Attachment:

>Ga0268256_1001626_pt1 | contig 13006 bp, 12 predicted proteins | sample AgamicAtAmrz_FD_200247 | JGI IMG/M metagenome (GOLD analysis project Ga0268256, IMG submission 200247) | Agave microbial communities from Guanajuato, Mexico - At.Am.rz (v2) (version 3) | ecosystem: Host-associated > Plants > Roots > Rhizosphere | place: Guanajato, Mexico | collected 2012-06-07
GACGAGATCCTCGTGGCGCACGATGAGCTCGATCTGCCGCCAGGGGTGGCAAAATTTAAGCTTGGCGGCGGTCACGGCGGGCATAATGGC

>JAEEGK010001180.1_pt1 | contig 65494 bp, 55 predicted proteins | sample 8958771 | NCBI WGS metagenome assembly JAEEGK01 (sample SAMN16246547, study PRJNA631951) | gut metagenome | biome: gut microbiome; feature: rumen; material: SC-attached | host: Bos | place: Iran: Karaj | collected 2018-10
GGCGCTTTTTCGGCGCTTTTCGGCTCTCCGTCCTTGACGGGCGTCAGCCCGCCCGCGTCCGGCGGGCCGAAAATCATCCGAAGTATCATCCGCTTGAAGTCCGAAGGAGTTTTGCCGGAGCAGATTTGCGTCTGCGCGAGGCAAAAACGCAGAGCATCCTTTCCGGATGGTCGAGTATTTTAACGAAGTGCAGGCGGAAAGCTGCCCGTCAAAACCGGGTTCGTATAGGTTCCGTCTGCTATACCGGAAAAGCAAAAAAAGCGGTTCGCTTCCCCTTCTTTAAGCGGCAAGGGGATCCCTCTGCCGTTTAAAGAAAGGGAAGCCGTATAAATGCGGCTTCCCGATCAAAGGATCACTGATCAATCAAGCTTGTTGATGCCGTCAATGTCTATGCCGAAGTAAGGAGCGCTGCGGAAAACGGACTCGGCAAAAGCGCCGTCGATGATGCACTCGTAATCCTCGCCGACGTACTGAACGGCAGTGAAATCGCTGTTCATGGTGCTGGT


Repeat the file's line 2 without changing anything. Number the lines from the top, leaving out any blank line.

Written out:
GACGAGATCCTCGTGGCGCACGATGAGCTCGATCTGCCGCCAGGGGTGGCAAAATTTAAGCTTGGCGGCGGTCACGGCGGGCATAATGGC